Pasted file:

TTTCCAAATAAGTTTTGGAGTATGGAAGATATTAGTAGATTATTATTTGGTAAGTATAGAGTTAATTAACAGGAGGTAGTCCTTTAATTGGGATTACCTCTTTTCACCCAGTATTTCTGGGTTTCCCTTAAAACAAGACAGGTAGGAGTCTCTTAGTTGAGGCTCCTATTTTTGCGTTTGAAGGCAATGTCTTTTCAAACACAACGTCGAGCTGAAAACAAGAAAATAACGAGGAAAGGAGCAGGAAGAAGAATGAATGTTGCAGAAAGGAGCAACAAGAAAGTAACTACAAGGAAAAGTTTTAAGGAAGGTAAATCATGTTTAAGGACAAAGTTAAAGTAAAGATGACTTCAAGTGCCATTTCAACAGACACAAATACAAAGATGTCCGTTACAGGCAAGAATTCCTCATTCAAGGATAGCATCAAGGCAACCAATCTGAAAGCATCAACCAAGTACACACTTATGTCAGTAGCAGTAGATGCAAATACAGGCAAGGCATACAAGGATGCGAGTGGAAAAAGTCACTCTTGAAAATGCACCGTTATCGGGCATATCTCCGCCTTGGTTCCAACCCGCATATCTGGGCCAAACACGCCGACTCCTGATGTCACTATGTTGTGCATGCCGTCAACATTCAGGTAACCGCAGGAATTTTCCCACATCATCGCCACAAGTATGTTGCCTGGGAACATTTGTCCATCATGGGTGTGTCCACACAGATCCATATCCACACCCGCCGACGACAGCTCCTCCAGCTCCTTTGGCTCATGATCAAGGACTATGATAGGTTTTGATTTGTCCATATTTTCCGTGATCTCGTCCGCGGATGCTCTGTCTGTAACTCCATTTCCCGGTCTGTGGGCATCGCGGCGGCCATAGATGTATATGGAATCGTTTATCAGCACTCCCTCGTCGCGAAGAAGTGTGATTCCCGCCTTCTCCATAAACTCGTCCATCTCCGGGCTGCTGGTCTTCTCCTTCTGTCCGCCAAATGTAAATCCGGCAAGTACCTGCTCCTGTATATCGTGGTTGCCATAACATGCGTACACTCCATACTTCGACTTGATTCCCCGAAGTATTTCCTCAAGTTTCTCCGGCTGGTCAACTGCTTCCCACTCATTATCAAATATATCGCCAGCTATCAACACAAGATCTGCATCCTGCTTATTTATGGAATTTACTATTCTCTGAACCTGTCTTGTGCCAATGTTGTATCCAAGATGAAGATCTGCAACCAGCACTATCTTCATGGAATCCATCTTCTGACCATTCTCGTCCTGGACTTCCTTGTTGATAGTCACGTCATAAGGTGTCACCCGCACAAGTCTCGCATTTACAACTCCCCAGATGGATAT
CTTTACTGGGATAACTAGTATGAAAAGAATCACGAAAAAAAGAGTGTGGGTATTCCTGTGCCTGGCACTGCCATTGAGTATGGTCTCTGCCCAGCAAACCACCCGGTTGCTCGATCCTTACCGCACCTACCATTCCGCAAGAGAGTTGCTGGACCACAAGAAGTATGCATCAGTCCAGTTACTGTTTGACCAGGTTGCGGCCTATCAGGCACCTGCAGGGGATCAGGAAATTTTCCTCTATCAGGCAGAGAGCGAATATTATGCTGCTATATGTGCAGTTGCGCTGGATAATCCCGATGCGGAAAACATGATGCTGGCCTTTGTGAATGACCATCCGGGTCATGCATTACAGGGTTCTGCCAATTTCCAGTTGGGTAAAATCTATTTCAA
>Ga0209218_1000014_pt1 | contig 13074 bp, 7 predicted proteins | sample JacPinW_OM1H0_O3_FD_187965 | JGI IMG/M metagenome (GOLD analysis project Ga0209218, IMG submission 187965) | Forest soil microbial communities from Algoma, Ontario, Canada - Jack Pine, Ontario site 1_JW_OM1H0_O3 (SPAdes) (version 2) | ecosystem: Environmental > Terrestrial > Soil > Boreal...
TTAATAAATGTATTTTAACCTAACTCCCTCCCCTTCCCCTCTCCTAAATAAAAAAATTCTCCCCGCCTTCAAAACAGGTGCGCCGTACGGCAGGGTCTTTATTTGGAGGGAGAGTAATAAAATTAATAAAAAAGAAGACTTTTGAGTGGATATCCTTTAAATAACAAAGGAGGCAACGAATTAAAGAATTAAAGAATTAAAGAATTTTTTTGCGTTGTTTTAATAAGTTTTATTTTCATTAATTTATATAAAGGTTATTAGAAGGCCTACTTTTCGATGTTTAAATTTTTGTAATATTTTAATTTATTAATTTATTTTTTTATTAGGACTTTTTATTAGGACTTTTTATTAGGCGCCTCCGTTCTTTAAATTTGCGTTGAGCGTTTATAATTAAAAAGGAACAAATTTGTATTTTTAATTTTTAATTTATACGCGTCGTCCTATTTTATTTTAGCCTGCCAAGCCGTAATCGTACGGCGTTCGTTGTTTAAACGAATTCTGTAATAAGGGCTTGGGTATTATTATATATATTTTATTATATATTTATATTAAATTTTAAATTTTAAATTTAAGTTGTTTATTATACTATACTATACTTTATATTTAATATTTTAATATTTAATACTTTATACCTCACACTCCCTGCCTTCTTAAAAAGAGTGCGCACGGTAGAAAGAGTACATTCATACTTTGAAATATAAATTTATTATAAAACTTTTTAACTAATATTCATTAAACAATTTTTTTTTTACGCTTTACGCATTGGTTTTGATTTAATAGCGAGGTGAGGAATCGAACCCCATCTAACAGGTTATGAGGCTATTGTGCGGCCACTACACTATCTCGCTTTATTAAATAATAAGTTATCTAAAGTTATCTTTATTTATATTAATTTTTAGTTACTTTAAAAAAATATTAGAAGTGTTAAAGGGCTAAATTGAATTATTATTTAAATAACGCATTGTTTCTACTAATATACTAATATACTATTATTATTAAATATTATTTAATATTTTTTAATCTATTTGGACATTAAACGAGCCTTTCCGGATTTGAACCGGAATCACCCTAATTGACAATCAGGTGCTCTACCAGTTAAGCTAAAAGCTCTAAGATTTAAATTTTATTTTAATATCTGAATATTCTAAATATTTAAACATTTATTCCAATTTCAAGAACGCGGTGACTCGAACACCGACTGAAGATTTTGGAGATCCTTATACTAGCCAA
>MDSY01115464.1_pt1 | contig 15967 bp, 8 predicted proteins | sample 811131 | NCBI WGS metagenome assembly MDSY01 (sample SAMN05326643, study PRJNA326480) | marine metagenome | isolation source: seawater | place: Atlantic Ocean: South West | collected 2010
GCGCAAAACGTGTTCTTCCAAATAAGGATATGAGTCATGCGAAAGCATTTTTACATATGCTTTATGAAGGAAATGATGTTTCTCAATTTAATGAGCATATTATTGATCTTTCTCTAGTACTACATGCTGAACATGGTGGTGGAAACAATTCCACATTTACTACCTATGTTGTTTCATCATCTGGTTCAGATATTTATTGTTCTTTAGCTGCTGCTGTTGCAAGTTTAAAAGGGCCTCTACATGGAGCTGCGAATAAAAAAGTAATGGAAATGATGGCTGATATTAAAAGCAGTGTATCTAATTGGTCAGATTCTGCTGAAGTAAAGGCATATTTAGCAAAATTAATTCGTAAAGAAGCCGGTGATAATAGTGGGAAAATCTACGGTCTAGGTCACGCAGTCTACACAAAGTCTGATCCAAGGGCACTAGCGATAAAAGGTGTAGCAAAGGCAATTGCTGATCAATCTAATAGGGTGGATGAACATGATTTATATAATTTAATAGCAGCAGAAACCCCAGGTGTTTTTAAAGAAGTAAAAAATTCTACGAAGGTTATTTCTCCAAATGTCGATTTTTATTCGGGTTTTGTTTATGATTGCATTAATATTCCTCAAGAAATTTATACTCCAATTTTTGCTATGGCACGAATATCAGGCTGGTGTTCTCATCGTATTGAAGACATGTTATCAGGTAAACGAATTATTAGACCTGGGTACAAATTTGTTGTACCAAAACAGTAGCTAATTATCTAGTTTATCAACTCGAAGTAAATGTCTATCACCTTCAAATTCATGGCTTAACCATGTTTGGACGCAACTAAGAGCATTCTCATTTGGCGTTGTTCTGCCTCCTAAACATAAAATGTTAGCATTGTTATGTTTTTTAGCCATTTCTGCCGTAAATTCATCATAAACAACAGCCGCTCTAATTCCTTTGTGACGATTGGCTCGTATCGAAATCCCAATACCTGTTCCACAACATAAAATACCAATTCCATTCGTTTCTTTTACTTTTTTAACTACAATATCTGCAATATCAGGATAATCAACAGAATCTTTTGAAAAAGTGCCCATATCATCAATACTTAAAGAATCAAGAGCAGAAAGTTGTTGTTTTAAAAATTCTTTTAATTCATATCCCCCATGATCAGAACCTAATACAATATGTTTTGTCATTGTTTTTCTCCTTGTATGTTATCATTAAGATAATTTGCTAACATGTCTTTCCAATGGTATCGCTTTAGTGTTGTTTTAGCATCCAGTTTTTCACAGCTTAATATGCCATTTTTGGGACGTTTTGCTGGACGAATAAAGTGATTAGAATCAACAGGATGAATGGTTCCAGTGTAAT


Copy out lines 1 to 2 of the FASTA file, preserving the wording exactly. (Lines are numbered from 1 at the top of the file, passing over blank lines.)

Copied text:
TTTCCAAATAAGTTTTGGAGTATGGAAGATATTAGTAGATTATTATTTGGTAAGTATAGAGTTAATTAACAGGAGGTAGTCCTTTAATTGGGATTACCTCTTTTCACCCAGTATTTCTGGGTTTCCCTTAAAACAAGACAGGTAGGAGTCTCTTAGTTGAGGCTCCTATTTTTGCGTTTGAAGGCAATGTCTTTTCAAACACAACGTCGAGCTGAAAACAAGAAAATAACGAGGAAAGGAGCAGGAAGAAGAATGAATGTTGCAGAAAGGAGCAACAAGAAAGTAACTACAAGGAAAAGTTTTAAGGAAGGTAAATCATGTTTAAGGACAAAGTTAAAGTAAAGATGACTTCAAGTGCCATTTCAACAGACACAAATACAAAGATGTCCGTTACAGGCAAGAATTCCTCATTCAAGGATAGCATCAAGGCAACCAATCTGAAAGCATCAACCAAGTACACACTTATGTCAGTAGCAGTAGATGCAAATACAGGCAAGGCATACAAGGATGCGAGTGGAAAAAGTCACTCTTGAAAATGCACCGTTATCGGGCATATCTCCGCCTTGGTTCCAACCCGCATATCTGGGCCAAACACGCCGACTCCTGATGTCACTATGTTGTGCATGCCGTCAACATTCAGGTAACCGCAGGAATTTTCCCACATCATCGCCACAAGTATGTTGCCTGGGAACATTTGTCCATCATGGGTGTGTCCACACAGATCCATATCCACACCCGCCGACGACAGCTCCTCCAGCTCCTTTGGCTCATGATCAAGGACTATGATAGGTTTTGATTTGTCCATATTTTCCGTGATCTCGTCCGCGGATGCTCTGTCTGTAACTCCATTTCCCGGTCTGTGGGCATCGCGGCGGCCATAGATGTATATGGAATCGTTTATCAGCACTCCCTCGTCGCGAAGAAGTGTGATTCCCGCCTTCTCCATAAACTCGTCCATCTCCGGGCTGCTGGTCTTCTCCTTCTGTCCGCCAAATGTAAATCCGGCAAGTACCTGCTCCTGTATATCGTGGTTGCCATAACATGCGTACACTCCATACTTCGACTTGATTCCCCGAAGTATTTCCTCAAGTTTCTCCGGCTGGTCAACTGCTTCCCACTCATTATCAAATATATCGCCAGCTATCAACACAAGATCTGCATCCTGCTTATTTATGGAATTTACTATTCTCTGAACCTGTCTTGTGCCAATGTTGTATCCAAGATGAAGATCTGCAACCAGCACTATCTTCATGGAATCCATCTTCTGACCATTCTCGTCCTGGACTTCCTTGTTGATAGTCACGTCATAAGGTGTCACCCGCACAAGTCTCGCATTTACAACTCCCCAGATGGATAT
CTTTACTGGGATAACTAGTATGAAAAGAATCACGAAAAAAAGAGTGTGGGTATTCCTGTGCCTGGCACTGCCATTGAGTATGGTCTCTGCCCAGCAAACCACCCGGTTGCTCGATCCTTACCGCACCTACCATTCCGCAAGAGAGTTGCTGGACCACAAGAAGTATGCATCAGTCCAGTTACTGTTTGACCAGGTTGCGGCCTATCAGGCACCTGCAGGGGATCAGGAAATTTTCCTCTATCAGGCAGAGAGCGAATATTATGCTGCTATATGTGCAGTTGCGCTGGATAATCCCGATGCGGAAAACATGATGCTGGCCTTTGTGAATGACCATCCGGGTCATGCATTACAGGGTTCTGCCAATTTCCAGTTGGGTAAAATCTATTTCAA